I spent a lot of time reading alternative coverage on the internet. A friend and I had begun doing a “public affairs” radio program on the university’s station, and we dedicated several shows to the war. By the first week of October, the time of our first program, the call was to “return to normal.” This is where my attitude changed from resisting the imposition of panic to resisting forgetting: the forgetting of alternatives, of everything that was being threatened in the return to normal. The first program consisted of readings of texts from my first few digests. As time went by, we tried to develop a theory and practice of independent and alternative media as counter-memory. We tried to process, talk through, conceptualize as well as feel what was occurring and we tried to be aware that we were doing it live and on the air. I began to think of creating our own live feed, an “it’s happening here and now” that referred not to events authoritatively described as important but to our own perspectives on them as a resistant activity. We constantly reminded ourselves and the listeners that we were speaking and thinking in public. There was some risk in doing that. We made the risk part of the example; we said, “everyone should find a way to do this,” because we hoped for strength in numbers, and because we knew that it is vastly more powerful to become the media than to consume it, even when it is alternative media. 

When we read alternative media coverage from the internet on the air we were trying to cross the digital divide which limits many folks’ access to independent and especially radical perspectives. We also experimented with call-in shows where friends from around the country and world reported on activism and perspectives from their region. There was something quite electrifying for me in using the radio show as a time for live sharing of information. It spontaneously generated great feelings of solidarity. Become the media before…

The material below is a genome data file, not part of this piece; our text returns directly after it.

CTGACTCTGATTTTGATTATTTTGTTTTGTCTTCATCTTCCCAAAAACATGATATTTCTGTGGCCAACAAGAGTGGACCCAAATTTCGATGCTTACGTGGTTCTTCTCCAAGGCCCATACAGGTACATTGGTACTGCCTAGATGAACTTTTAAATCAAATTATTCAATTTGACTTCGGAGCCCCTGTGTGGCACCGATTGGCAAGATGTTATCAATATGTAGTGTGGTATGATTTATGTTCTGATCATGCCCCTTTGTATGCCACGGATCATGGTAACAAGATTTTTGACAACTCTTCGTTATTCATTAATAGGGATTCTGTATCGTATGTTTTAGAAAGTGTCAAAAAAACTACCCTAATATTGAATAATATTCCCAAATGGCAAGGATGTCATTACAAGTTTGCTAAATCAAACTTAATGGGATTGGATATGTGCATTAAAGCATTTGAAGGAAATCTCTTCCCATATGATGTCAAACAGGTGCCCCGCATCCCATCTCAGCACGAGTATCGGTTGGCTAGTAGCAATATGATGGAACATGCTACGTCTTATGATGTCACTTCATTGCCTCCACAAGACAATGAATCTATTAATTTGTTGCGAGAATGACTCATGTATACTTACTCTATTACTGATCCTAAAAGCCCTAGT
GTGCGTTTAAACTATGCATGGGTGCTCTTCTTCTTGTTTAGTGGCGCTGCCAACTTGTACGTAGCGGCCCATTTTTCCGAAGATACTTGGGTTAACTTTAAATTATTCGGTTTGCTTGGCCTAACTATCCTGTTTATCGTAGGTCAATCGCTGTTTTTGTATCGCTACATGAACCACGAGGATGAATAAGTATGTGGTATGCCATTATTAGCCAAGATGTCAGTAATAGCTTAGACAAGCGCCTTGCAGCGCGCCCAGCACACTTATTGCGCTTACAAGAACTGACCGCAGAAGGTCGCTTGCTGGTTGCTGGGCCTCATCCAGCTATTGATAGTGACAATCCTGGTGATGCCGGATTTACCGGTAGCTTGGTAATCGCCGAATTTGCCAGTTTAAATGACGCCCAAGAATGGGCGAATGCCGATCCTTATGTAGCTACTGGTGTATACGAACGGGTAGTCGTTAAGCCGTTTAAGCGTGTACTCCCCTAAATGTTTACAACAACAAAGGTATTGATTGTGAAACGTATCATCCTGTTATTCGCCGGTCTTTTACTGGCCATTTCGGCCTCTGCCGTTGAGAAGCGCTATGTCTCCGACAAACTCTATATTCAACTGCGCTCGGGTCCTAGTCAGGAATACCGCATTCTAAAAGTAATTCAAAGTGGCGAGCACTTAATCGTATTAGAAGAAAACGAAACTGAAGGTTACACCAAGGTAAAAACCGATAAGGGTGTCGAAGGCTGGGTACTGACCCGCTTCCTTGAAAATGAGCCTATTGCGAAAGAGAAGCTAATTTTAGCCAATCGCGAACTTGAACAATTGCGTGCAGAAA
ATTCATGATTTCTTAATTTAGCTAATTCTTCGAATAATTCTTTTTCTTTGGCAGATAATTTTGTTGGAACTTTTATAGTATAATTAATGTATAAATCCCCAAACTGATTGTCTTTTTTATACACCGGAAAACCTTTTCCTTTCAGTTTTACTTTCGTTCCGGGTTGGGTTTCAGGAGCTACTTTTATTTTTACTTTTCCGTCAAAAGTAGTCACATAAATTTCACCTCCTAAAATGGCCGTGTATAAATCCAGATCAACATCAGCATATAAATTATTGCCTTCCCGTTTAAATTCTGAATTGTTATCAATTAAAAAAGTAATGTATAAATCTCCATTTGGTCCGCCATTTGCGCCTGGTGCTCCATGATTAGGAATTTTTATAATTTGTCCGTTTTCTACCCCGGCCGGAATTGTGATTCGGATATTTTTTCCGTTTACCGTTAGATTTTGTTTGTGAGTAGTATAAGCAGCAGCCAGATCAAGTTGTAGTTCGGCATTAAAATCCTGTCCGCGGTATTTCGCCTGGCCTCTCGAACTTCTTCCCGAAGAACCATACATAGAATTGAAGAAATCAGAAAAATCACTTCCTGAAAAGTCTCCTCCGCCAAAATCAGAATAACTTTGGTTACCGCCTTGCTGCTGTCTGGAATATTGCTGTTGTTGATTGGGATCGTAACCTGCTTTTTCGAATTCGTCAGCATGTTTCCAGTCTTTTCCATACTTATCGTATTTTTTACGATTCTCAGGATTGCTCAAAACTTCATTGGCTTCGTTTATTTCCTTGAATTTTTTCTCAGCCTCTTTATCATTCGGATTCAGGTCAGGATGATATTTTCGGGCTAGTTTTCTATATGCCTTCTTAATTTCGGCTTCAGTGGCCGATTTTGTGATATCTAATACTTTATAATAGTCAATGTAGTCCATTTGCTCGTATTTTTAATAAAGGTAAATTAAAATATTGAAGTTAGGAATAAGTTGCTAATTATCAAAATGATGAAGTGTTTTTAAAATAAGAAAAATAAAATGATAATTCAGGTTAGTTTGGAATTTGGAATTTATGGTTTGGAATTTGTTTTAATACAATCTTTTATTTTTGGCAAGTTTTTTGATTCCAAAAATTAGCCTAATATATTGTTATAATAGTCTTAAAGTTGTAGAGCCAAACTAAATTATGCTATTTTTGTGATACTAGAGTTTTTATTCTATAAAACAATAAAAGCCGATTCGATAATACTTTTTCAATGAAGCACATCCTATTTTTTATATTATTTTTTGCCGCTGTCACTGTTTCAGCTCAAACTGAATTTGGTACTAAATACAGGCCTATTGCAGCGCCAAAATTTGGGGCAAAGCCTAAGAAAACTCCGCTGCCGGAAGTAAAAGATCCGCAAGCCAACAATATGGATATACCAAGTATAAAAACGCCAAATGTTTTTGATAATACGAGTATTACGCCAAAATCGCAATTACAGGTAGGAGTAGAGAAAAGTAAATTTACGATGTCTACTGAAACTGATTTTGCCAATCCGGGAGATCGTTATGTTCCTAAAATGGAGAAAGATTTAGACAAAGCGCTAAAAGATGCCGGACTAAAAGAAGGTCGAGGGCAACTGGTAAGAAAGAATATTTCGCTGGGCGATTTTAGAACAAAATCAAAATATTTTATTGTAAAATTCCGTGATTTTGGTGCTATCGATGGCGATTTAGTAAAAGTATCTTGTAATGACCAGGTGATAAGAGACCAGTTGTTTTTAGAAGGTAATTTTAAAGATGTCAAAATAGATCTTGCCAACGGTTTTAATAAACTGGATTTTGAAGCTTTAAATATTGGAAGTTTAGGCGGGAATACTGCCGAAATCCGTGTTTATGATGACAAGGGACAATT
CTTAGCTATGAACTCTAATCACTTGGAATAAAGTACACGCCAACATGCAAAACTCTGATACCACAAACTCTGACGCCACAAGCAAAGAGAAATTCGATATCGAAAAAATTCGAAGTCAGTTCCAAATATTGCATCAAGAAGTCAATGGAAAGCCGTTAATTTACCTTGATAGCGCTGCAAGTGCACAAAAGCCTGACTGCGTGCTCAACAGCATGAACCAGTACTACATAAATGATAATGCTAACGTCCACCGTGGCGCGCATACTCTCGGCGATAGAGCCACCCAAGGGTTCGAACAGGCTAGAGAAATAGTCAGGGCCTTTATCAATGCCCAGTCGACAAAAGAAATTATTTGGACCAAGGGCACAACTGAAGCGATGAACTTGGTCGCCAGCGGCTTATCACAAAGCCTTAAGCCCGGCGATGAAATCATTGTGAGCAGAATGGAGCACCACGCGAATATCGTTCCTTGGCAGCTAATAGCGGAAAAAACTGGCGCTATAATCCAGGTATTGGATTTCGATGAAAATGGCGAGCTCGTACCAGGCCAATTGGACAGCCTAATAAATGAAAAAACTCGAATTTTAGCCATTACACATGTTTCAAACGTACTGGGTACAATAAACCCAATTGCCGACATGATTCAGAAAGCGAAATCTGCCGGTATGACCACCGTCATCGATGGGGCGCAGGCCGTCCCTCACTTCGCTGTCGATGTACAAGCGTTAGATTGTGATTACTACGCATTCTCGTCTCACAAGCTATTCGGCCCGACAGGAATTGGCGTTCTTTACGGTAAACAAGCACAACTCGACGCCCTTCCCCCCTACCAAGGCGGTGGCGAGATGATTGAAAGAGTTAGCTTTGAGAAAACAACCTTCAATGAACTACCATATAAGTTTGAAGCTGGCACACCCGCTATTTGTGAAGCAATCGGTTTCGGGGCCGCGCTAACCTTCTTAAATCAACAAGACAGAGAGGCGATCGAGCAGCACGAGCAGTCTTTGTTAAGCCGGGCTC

We laughed, joked, and played music as well as discussed the week’s occurrences. Other times, we refused to discuss the week’s occurrences and read poems. This too was a resistance: resistance to a certain focusing of attention. An independent media tactic: when you pay attention to the mainstream media, always know from where you are listening; do not accept their authoritarian non-place. When you have had enough, or are not in the mood, by all means, ignore it. Resisting forgetting and resisting panic.

In the university environment where I move, there had been five or six “teach-ins.” As of the last few years, the word “teach-in” was used to describe what amounted to an irregular seminar with a changing cast of professors who provide detailed but not particularly positioned information on whatever the international situation of the moment is. Some friends and I talked about how the tradition of the “teach-in,” which goes back to the Vietnam War protest scene, if not earlier, began from a need to gather in a moment of political crisis, possibility, and action so as to collectively understand what is happening. It seemed ironic that the “teach-in”, which was resistant to the way in which universities circulate knowledge, had been taken over by what amounts to a very traditional monological setting, with professors as the sole authorized speakers, and students reduced to asking questions.